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Persistent states in vision break universality and time invariance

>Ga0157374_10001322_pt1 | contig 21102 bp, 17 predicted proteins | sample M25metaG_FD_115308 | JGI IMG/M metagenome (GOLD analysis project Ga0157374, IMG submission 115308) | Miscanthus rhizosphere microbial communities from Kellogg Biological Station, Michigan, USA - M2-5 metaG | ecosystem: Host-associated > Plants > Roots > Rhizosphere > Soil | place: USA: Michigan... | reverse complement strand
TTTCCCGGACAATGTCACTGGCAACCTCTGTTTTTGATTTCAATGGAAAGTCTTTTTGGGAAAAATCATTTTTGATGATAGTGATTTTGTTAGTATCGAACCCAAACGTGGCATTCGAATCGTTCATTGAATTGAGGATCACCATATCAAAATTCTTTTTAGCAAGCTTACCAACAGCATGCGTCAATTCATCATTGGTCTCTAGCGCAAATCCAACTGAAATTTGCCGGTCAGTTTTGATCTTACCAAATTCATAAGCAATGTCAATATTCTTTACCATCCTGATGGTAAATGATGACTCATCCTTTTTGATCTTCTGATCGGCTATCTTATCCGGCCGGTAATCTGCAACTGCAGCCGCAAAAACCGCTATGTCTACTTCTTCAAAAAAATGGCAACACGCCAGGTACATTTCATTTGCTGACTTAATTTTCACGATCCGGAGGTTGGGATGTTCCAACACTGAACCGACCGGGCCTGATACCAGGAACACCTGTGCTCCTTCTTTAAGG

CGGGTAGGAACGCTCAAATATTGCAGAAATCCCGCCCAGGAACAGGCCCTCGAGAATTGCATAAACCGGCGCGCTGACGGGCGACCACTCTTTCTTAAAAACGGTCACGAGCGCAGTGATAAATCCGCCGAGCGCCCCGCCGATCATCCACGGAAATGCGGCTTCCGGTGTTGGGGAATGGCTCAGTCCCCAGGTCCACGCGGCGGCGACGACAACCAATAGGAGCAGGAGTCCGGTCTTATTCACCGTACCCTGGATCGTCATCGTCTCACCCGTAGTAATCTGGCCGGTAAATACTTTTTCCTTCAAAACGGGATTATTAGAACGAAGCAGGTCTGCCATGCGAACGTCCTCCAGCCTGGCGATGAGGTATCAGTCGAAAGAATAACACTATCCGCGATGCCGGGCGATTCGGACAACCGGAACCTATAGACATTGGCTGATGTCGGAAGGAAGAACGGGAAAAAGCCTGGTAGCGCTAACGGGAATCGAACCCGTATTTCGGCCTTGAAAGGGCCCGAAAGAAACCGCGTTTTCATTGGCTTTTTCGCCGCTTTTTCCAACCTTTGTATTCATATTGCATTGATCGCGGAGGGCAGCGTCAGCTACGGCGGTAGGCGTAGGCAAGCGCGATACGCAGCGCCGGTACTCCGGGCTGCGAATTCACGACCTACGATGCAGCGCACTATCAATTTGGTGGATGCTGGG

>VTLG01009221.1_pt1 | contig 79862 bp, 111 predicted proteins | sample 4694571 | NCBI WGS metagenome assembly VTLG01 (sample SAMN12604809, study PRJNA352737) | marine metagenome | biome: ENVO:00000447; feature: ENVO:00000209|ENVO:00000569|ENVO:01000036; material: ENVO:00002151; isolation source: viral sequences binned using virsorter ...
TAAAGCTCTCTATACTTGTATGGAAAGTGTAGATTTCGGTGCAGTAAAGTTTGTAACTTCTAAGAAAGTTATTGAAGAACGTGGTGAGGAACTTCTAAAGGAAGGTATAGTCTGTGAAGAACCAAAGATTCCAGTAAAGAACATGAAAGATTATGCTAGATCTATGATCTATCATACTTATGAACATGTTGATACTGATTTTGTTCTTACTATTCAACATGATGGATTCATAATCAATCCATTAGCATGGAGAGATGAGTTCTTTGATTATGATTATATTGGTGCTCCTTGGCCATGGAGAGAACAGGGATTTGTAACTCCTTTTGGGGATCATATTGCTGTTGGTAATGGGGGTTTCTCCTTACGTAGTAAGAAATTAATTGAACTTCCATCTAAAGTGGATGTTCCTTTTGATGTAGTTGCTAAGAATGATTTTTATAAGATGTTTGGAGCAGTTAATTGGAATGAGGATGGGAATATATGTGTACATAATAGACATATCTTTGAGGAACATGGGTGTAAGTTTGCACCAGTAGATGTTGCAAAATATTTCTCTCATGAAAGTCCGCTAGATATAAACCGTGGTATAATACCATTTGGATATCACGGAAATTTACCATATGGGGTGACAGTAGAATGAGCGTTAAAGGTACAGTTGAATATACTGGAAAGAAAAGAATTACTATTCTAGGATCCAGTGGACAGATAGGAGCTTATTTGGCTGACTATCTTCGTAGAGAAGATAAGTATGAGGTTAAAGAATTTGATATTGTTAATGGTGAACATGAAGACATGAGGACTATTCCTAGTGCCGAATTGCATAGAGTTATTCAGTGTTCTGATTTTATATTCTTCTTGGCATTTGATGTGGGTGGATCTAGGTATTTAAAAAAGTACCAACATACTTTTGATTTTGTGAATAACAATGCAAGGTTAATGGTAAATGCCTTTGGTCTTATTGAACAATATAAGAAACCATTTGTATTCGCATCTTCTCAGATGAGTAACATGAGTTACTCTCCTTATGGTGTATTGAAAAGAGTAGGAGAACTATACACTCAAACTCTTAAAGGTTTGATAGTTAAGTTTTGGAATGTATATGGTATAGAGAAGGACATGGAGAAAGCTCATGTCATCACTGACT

Studies of perception usually emphasize processes that are largely universal across observers and—except for short-term fluctuations—stationary over time. Here we test the universality and stationarity assumptions with two families of ambiguous visual stimuli. Each stimulus can be perceived in two different ways, parameterized by two opposite directions from a continuous circular variable. A large-sample study showed that almost all observers have preferred directions or biases, with directions lying within 90 degrees of the bias direction nearly always perceived and opposite directions almost never perceived. The biases differ dramatically from one observer to the next, and although nearly every bias direction occurs in the population, the population distributions of the biases are nonuniform, featuring asymmetric peaks in the cardinal directions. The biases for the two families of stimuli are independent and have distinct population distributions. Following external perturbations and spontaneous fluctuations, the biases decay over tens of seconds toward their initial values. Persistent changes in the biases are found on time scales of several minutes to 1 hour. On scales of days to months, the biases undergo a variety of dynamical processes such as drifts, jumps, and oscillations. The global statistics of a majority of these long-term time series are well modeled as random walk processes. The measurable fluctuations of these hitherto unknown degrees of freedom show that the assumptions of universality and stationarity in perception may be unwarranted and that models of perception must include both directly observable variables as well as covert, persistent states.



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